The Masters: Gear up for the Spieth show and don't ignore obvious DJ - The experts' picks

By Sports Desk April 07, 2021

Dustin Johnson has had little time to revel in the success of his record-breaking Masters triumph last November.

The world number one became the first player in the tournament's illustrious history to win with a score of 20 under par.

But the coronavirus pandemic meant the event could not be held in its usual April slot, with Johnson's triumph achieved amid an Autumnal rather than Spring backdrop.

This year, though, the action takes place at the traditional point in the calendar. So, here we are for the first major of 2021 and the expert team at Stats Perform News have picked out their favourites for the green jacket.

GEAR UP FOR THE SPIETH SHOW – Peter Hanson

Here is a statement of fact (okay, actually it's an opinion): golf is much more fun when Jordan Spieth is in the groove. We all know it to be true. And recently, boy have there been some tantalising moments to suggest Spieth will be flying at Augusta – a place where you could fill a lengthy highlight reel with his brilliance from years gone by. A rancid run of form saw Spieth ranked as low as 92nd earlier this year following a missed cut at the Farmers Insurance Open. However, four top-10 finishes from six events preceded a victory at the Valero Texas Open at the weekend – his first tournament win since triumphing at The Open four years ago. Spieth is always great viewing at a venue where he was champion in 2015 and has recorded three other top-three finishes. Key to success for Spieth will be if he can get the putter firing. On the PGA Tour this season, he ranks fifth for one-putt average, while his 27.91 putts per round tallies fourth.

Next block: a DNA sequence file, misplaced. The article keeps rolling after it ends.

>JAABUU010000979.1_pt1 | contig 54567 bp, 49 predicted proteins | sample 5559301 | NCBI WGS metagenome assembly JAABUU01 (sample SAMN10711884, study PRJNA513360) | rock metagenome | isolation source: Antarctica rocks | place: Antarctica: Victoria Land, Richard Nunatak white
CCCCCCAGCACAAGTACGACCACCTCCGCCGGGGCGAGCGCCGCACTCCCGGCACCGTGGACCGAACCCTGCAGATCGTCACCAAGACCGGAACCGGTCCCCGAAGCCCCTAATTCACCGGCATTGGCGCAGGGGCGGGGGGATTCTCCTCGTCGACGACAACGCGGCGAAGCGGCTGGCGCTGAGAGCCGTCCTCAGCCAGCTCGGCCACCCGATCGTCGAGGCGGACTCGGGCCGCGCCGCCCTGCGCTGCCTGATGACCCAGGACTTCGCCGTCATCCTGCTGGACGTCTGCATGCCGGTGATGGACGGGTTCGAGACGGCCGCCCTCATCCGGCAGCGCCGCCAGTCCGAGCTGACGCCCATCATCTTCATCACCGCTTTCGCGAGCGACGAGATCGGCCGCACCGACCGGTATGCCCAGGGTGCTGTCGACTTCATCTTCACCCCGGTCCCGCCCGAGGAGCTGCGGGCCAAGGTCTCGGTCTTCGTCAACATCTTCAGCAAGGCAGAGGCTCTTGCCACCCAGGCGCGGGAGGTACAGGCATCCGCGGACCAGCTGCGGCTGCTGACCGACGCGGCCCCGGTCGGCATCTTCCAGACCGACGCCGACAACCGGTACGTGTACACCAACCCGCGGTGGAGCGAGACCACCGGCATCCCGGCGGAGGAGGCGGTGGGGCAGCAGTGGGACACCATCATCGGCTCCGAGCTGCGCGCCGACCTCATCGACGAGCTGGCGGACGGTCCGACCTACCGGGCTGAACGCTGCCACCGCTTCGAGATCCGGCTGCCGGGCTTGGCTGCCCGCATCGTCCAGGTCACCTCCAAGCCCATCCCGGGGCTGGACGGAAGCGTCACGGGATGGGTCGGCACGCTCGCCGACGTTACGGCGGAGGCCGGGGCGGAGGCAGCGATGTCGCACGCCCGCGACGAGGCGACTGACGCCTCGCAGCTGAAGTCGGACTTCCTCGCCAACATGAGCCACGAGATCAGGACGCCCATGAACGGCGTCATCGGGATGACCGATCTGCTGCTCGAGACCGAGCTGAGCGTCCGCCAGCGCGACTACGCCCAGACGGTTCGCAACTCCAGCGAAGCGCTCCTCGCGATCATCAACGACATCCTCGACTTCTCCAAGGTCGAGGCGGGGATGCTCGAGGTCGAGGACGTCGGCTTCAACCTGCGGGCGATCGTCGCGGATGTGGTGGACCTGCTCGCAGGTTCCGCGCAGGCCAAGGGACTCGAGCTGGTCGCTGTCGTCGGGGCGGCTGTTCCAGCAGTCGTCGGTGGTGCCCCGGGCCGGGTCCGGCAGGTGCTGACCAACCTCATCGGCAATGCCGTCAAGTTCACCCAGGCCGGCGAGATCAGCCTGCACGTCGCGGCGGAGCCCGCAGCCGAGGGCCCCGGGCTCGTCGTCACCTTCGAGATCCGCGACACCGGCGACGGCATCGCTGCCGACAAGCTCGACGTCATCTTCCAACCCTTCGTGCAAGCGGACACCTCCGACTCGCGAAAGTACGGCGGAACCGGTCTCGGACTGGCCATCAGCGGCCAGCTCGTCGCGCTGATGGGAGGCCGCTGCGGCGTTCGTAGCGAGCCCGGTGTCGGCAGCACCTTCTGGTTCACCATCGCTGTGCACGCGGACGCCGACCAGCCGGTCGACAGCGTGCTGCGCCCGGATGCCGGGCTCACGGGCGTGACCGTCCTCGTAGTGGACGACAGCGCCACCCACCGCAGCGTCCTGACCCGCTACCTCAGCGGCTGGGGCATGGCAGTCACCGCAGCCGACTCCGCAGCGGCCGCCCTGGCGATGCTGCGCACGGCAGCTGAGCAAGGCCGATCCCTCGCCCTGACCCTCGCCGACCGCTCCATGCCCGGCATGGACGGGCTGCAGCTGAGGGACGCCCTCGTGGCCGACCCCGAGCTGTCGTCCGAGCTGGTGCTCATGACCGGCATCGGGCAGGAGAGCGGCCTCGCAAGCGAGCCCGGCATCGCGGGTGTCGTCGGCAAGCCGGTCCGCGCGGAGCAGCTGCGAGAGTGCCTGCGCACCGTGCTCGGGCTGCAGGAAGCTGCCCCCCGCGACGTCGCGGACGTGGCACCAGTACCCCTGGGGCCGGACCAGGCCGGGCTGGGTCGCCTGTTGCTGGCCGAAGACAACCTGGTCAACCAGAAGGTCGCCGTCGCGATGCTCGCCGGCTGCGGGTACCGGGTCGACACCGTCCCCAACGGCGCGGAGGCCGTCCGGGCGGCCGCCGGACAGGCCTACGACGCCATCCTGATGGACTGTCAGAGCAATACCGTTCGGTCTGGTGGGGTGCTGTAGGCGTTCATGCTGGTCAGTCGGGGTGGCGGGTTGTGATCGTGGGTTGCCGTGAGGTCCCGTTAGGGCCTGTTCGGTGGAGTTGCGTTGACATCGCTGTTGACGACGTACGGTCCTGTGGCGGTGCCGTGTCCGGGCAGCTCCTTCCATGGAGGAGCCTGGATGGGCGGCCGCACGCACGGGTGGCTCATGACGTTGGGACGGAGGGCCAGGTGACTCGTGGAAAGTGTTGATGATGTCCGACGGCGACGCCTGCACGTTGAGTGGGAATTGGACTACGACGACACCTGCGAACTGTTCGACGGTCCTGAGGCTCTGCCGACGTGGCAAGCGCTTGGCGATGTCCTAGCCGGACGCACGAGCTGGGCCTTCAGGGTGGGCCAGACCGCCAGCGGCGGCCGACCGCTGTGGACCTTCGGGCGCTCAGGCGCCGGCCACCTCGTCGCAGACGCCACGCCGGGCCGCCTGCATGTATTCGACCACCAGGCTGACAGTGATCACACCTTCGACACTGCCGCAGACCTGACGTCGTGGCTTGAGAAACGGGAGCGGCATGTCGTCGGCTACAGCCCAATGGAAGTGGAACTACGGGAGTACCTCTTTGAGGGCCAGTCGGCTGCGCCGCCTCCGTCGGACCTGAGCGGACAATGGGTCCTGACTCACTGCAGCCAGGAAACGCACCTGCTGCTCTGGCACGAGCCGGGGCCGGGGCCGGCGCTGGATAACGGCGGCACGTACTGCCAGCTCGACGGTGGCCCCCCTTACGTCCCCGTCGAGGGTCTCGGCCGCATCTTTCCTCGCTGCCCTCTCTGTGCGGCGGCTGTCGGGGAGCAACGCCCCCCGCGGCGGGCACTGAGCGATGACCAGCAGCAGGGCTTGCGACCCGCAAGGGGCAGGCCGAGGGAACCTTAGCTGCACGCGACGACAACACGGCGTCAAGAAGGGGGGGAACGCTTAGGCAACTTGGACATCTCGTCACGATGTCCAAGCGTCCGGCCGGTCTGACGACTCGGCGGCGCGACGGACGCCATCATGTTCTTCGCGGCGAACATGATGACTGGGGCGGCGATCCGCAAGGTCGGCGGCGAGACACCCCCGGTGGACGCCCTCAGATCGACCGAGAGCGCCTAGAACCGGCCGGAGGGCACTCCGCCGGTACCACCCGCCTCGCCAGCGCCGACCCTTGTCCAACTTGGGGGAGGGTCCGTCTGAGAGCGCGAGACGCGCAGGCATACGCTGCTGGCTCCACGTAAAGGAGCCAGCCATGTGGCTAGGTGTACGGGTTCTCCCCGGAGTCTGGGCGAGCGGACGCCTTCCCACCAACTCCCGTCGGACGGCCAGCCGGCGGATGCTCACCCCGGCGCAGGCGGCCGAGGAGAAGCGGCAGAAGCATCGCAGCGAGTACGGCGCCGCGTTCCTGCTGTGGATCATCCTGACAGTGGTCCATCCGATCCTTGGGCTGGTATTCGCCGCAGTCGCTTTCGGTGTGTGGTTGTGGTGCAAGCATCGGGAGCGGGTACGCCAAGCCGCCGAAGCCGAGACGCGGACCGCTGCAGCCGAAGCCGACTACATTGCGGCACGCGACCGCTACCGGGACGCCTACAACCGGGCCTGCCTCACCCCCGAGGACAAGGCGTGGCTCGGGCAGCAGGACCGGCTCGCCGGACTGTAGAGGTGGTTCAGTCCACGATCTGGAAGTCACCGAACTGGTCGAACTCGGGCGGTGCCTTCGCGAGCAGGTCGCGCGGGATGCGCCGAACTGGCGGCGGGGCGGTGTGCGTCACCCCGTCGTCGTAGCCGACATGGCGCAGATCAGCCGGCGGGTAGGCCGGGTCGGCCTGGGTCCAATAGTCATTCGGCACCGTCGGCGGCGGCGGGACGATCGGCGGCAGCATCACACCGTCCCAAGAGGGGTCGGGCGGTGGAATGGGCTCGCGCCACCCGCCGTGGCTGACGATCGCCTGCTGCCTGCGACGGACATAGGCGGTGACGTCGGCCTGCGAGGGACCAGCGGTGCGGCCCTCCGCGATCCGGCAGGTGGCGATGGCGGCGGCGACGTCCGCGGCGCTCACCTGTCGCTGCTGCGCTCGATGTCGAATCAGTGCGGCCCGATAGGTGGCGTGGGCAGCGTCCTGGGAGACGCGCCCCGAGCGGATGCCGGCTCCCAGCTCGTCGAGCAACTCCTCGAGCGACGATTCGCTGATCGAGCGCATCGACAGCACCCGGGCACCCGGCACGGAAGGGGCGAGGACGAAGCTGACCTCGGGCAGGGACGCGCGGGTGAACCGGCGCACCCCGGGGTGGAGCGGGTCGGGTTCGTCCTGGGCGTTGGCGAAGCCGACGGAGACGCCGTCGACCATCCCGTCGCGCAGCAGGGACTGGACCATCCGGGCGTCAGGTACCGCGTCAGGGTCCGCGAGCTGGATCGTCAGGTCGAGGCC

BRYSON REVOLUTIONISED THE SPORT, NOW HE'LL WEAR GREEN - Dan Lewis

Having helped to revolutionise the sport en route to winning the US Open seven months ago, Bryson DeChambeau will now be looking to put his power game to good use with a second major title. The 27-year-old will certainly better his previous best finish of 21st in 2016 and, if he can continue to improve his putting, he has a serious shot of unseating Johnson.

THERE'S NO CURE QUITE LIKE WINNING FOR RORY – John Skilbeck